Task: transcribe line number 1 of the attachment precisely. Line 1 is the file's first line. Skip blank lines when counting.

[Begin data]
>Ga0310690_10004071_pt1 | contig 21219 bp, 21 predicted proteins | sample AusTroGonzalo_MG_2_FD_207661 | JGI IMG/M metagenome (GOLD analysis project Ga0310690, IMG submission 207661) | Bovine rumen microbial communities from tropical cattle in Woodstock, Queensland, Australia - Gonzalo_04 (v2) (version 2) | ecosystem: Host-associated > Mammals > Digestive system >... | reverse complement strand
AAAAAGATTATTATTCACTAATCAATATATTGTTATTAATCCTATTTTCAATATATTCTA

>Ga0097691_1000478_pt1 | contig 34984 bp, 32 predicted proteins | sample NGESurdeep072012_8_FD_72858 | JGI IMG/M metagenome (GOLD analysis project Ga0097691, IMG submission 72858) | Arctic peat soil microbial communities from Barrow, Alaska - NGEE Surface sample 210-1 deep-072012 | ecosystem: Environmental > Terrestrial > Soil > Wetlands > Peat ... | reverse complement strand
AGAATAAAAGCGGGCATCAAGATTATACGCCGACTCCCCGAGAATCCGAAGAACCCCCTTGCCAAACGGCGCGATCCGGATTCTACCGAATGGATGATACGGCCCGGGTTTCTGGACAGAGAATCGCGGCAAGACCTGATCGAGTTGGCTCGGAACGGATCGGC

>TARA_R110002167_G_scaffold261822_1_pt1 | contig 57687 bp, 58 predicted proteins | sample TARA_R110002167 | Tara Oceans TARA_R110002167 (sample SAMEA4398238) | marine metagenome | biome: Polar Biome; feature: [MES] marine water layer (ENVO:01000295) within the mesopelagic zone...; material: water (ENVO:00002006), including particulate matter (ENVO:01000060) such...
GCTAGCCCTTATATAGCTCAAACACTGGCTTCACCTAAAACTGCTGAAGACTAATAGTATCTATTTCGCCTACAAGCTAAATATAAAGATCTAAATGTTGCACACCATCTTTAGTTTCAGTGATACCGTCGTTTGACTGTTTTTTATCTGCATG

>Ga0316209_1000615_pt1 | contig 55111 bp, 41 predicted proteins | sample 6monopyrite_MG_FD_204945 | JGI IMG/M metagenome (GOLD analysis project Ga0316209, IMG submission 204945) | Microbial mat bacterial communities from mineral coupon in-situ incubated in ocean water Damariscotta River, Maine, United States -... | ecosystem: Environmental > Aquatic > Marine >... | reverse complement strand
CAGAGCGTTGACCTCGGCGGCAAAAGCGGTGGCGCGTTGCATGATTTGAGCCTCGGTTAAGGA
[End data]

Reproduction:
>Ga0310690_10004071_pt1 | contig 21219 bp, 21 predicted proteins | sample AusTroGonzalo_MG_2_FD_207661 | JGI IMG/M metagenome (GOLD analysis project Ga0310690, IMG submission 207661) | Bovine rumen microbial communities from tropical cattle in Woodstock, Queensland, Australia - Gonzalo_04 (v2) (version 2) | ecosystem: Host-associated > Mammals > Digestive system >... | reverse complement strand